Monday, September 26, 2011

The Buttolph Menu Collection

Diamond Jubilee Luncheon Menu for delegates held by the New York Life Insurance Company at the Waldorf-Astoria in 1905.

Dinner held by Champlain Hotel at the D&H Dining Car Service between Rouses Point, Hotel Champlain and Whitehall in 1900.

Annual dinner hosted by the New England Society of the city of New York in 1894. 

The Sons of Delaware annual banquet at the Union League Club, Philadelphia, 1896. 

Daily bill of fare at Mart Ackerman's Saloon in Toronto from 1856. 

1886 menu held by the Provinzial-Quartetts during several days at the Furstenhof in Magdeburg, Germany.

Dinner held by Nippon Yusen Kaisha aboard the S.S. Kamakura Maru in 1900. 

1900 bill of fare at the Lager Beer Saloon on Whitechapel Road, in London.

Menu from the Hotel Timeo in Taormina, Sicily from 1900. 

20th Century Anniversary dinner for CCNY class of 1880, Hotel Manhattan in NY, 1900.
Luncheon held by Philitscikoma at Hotel Savoy in NY in 1900. 

Banquet for President William McKinley held by the citizens of San Francisco at the Palace Hotel in San Francisco in 1901.

Dinner held by the Waldhaus Arosa (in Switzerland?) in 1900. Menu text is mimeographed.

Curious little hand-painted menu with a pink ribbon for a bachelor dinner held by Dr. F.Martin at a private club in Ohio in 1897. WTF, is this dude being a gentleman or a rogue?

All of these menus are from a collection at the New York Public Library collected by Miss Frank E. Buttolph (1850-1924) whose curious mission in life it seems was to collect menus. In 1899, she offered to donate her existing collection to the Library, and she continued collecting on the Library's behalf until her death in 1924. Miss Buttolph was rather persistent in her efforts, and would write to every restaurant she could find, requesting they send her menus. When this failed, she would often march into a restaurant and plead her case in person. She also placed advertisements in trade publications and received contributions of specimens from around the world when news of her menu mission was published in The New York Times on several occasions. The Times noted that "she frankly avers that she does not care two pins for the food lists on her menus, but their historic interest means everything". Today, the collection is one of the largest menu collections in the world and it continues to grow through additional gifts and donations.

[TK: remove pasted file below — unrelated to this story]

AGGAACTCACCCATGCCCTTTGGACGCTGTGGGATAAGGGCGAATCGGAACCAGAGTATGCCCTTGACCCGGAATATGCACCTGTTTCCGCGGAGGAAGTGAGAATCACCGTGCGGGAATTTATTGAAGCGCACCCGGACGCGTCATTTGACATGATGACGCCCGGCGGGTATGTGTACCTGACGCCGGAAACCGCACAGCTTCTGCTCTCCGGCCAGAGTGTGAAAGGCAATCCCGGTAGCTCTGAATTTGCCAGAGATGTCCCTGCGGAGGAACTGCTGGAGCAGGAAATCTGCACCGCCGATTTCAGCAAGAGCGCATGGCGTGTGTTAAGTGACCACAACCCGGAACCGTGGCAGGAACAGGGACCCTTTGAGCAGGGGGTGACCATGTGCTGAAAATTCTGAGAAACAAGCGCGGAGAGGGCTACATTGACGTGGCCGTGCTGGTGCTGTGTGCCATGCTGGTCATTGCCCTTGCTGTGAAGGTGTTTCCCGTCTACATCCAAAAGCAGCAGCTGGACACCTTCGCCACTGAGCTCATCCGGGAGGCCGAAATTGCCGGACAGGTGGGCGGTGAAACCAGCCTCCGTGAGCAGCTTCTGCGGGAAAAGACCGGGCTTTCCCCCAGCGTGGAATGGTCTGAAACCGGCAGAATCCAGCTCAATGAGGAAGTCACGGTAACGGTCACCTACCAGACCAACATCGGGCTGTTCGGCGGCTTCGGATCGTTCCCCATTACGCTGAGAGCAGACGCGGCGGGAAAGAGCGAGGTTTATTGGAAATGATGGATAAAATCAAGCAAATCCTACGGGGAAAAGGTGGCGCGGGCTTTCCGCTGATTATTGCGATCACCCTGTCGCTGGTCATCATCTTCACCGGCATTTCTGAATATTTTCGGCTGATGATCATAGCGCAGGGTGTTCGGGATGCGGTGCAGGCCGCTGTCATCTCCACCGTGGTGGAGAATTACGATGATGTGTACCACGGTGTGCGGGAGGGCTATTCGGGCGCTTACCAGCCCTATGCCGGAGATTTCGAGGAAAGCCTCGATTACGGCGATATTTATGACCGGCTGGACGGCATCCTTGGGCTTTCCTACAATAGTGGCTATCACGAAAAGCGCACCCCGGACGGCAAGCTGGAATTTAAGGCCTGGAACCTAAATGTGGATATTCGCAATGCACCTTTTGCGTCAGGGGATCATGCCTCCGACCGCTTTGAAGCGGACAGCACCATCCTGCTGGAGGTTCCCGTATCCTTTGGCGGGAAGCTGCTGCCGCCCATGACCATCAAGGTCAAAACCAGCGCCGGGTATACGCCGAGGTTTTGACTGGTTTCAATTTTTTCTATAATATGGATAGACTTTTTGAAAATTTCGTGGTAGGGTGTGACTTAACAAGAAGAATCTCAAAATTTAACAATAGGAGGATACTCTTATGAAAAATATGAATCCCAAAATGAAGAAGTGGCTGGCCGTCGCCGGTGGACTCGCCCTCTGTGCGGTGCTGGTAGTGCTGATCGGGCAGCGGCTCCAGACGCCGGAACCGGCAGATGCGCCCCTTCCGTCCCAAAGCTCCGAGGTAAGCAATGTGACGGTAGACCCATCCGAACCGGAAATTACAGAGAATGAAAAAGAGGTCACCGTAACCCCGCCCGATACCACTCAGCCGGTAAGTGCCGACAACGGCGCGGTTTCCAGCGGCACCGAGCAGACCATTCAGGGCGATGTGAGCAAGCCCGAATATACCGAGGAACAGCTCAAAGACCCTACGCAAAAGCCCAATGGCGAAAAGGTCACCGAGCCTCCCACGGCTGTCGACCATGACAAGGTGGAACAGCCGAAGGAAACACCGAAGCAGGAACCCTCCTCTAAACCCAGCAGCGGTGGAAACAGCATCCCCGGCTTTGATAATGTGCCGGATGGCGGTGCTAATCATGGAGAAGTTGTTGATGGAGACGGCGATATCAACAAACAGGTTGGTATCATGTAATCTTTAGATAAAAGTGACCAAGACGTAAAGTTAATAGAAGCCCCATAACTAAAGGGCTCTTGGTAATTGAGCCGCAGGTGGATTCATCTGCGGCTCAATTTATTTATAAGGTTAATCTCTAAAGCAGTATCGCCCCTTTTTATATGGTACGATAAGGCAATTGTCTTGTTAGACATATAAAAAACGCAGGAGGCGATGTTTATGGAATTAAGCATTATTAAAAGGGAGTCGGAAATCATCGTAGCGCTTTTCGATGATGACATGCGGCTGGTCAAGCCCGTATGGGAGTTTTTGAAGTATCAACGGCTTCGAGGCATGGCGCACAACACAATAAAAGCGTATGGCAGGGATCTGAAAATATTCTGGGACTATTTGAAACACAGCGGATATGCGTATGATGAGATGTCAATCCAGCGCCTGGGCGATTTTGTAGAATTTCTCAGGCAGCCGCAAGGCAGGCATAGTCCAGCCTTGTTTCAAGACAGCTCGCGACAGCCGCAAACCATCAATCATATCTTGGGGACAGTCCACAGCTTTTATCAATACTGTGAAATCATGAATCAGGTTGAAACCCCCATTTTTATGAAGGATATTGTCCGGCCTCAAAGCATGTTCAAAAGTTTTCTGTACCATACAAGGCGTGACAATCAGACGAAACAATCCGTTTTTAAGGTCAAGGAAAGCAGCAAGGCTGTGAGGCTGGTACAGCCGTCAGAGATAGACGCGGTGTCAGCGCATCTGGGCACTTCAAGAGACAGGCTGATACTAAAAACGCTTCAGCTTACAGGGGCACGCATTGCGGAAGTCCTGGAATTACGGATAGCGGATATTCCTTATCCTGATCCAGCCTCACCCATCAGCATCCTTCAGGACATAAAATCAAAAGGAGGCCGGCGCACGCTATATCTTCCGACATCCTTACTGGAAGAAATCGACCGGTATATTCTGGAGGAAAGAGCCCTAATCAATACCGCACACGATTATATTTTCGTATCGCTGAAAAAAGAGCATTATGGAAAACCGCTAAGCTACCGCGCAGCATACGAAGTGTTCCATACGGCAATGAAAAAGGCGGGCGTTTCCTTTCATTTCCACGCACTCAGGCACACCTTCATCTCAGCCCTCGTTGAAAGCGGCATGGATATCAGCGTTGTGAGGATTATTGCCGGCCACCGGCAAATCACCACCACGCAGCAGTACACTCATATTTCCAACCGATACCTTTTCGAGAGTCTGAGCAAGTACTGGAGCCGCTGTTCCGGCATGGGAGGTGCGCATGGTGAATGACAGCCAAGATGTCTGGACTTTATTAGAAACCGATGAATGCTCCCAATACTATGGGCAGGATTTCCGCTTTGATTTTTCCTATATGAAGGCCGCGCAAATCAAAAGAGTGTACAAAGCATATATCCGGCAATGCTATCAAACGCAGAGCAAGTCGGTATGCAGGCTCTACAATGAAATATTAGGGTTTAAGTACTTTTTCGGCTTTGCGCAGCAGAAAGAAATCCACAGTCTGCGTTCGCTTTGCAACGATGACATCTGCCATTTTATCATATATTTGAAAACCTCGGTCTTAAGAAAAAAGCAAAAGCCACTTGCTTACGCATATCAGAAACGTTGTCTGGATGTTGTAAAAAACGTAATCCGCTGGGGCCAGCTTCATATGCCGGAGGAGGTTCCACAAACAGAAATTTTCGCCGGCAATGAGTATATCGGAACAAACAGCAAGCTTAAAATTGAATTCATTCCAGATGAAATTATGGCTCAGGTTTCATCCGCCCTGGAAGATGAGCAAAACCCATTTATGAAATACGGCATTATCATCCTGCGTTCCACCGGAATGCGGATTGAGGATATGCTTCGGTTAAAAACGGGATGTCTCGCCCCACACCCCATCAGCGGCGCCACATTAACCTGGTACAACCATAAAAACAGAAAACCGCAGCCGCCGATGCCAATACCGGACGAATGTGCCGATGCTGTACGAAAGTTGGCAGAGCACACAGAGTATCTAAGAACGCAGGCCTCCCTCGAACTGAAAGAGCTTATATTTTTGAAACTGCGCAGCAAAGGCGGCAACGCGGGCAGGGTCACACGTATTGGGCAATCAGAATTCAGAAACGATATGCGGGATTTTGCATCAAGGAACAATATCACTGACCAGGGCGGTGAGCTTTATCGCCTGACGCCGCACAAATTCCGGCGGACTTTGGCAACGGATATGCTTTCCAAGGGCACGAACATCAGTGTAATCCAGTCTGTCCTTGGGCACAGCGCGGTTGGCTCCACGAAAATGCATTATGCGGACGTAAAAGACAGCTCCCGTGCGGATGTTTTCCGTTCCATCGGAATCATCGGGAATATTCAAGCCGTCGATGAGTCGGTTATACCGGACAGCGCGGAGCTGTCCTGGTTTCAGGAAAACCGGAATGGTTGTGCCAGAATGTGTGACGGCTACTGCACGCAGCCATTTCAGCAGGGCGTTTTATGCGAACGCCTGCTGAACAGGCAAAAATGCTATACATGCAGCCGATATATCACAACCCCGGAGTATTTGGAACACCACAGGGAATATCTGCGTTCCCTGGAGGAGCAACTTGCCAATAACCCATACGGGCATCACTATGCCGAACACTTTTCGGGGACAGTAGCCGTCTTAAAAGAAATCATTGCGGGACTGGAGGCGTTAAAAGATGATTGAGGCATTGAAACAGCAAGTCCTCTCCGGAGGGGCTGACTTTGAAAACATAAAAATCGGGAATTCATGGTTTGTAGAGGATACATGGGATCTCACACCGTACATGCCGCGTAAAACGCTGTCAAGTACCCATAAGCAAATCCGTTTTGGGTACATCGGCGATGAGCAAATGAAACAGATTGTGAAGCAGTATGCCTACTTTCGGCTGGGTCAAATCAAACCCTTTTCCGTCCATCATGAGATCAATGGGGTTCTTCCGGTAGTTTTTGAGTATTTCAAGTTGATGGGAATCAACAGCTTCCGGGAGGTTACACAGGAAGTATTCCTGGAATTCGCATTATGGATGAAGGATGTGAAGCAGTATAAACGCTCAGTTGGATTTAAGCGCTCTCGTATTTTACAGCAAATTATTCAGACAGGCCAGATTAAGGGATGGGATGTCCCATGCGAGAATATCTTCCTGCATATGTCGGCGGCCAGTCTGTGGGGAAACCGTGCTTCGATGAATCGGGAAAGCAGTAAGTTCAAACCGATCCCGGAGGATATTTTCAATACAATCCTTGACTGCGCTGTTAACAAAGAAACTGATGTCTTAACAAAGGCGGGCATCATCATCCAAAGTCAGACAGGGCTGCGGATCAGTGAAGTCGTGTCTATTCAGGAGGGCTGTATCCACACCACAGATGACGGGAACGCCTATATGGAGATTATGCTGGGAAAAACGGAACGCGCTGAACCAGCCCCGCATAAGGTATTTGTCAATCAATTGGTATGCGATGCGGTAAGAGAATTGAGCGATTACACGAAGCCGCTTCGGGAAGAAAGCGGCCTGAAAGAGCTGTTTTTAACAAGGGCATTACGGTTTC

4 comments:

  1. As a graphic designer, your blog makes me gasp and *sigh* with wistfulness. Thanks for all your posts!

    ReplyDelete
  2. Thank you for your nice comment Dimitri! Finding materials that are fresh and relevant is a constant task, but I do enjoy it. Always nice to hear others do as well!

    ReplyDelete
  3. Jennifer, I thought you might like to know who Miss Buttolph was. The New York Public Library can't tell this story. Follow http://frankbuttolph.wordpress.com an be surprised. SMO

    ReplyDelete
  4. Miss Buttolph was quite a character no doubt. Thank you for sharing a little of her story Stephen. You have to love any 19th C woman who goes by the name of Frank!

    ReplyDelete